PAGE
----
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Editor's Correspondence |

Delirium and Costs of Informal Home Care

Giuseppe Bellelli, MD; Angelo Bianchetti, MD; Marco Trabucchi, MD
Arch Intern Med. 2008;168(15):1717. doi:10.1001/archinte.168.15.1717-a.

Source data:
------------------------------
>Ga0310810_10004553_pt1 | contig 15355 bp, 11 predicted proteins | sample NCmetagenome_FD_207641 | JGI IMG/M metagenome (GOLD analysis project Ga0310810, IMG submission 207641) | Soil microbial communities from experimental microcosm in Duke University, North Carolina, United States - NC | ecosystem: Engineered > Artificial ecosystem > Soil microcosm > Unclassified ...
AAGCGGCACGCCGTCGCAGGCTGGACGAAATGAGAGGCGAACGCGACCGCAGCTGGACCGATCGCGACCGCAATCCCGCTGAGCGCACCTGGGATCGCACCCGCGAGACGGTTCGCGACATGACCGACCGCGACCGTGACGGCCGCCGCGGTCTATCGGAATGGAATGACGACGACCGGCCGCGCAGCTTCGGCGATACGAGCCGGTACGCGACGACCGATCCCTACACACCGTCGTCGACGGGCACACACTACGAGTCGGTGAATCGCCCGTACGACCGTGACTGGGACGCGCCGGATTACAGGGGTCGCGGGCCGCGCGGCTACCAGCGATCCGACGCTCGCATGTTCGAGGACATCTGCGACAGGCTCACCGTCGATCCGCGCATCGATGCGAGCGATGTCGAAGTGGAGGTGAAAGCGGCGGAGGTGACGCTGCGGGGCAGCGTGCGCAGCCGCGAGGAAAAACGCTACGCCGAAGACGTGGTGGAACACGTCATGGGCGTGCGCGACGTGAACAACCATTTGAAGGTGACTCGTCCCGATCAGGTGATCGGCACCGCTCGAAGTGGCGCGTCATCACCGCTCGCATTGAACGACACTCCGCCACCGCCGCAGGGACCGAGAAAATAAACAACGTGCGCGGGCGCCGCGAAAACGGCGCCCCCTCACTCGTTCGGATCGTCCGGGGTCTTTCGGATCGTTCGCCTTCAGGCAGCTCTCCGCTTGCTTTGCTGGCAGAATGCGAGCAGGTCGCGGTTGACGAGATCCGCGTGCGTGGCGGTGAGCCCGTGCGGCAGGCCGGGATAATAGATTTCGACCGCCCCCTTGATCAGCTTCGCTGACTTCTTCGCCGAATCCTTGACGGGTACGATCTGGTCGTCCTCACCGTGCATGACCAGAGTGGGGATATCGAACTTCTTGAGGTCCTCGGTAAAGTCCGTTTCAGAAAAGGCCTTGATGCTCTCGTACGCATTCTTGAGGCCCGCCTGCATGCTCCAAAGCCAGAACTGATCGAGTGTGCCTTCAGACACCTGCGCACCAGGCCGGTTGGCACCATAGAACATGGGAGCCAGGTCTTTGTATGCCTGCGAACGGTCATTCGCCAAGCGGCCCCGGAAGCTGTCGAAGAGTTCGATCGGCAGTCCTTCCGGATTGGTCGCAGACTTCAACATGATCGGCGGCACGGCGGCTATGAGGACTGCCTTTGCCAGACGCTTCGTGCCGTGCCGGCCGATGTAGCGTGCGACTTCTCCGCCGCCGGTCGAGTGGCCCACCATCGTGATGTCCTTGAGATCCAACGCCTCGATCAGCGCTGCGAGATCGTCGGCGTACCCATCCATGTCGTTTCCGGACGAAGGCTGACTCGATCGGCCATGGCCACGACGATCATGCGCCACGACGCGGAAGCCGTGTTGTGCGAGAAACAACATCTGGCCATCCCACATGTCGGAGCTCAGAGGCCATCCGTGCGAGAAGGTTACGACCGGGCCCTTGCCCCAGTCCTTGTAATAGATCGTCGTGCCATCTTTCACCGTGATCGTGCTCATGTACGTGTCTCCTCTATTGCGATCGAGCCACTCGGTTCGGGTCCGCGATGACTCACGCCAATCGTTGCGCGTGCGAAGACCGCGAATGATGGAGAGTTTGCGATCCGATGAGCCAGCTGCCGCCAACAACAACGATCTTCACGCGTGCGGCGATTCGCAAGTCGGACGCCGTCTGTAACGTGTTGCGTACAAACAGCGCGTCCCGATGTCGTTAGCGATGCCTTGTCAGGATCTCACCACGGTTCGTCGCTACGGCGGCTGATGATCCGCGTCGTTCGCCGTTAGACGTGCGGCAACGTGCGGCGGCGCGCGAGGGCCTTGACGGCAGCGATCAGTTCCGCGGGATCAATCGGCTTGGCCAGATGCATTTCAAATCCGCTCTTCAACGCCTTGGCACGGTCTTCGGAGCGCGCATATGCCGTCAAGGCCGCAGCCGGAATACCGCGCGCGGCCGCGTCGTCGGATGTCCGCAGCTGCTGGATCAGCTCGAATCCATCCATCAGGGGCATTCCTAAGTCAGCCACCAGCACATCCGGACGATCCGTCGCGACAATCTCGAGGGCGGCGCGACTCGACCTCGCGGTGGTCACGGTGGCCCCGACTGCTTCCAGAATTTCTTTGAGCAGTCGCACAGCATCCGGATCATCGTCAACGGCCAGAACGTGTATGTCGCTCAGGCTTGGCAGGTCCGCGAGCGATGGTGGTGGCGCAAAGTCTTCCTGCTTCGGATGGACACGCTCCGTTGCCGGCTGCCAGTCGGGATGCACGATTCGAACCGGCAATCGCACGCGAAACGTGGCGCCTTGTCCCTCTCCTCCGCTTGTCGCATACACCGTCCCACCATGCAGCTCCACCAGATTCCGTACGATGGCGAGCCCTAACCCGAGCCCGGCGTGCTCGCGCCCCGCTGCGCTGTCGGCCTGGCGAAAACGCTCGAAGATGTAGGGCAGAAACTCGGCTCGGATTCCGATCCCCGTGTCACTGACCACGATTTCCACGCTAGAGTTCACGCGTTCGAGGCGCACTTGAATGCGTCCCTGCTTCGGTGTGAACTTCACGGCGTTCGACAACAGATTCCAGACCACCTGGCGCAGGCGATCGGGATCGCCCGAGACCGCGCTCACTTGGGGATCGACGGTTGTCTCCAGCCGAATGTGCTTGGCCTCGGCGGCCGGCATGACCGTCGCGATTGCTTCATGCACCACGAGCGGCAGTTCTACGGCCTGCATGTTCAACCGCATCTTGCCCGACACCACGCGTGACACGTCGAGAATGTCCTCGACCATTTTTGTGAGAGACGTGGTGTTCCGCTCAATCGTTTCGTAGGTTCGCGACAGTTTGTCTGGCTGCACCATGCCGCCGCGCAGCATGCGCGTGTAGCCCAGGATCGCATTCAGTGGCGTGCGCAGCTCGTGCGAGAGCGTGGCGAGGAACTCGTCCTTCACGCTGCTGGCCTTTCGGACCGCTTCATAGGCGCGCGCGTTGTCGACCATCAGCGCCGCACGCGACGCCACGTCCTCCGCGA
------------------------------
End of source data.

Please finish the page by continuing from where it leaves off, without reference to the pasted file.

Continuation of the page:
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We read with great interest the article by Leslie et al1 on the costs associated with delirium. We would like to contribute to the topic with our own data, confirming the high burden of delirium in elderly patient care. We recently observed that delirium is a determinant of hospital readmission and institutionalization after discharge from a rehabilitation unit.2 Furthermore, we demonstrated that patients with delirium during hospital admission have a lower functional level 1 year later compared with controls.3 These data are by themselves indirect indicators of higher costs (increased use of hospital and nursing homes). However, what is most important is the rate of functional impairment induced by delirium because delirious patients, once returning home, require a higher level of care in basic and instrumental activities of daily living. In Italy, the role of caregiving for elderly patients is usually committed to persons who are paid by their families because in our country the formal home-care system is rather poor and confined to a few areas of intervention. These persons, mostly women from eastern European countries, live with the elderly for 6 to 7 days a week, 24 hours daily. At present, we estimate that this workforce comprises approximately 900 000 persons, each one receiving approximately €1000 monthly. These costs are not reimbursed by the national health care system and burden families.

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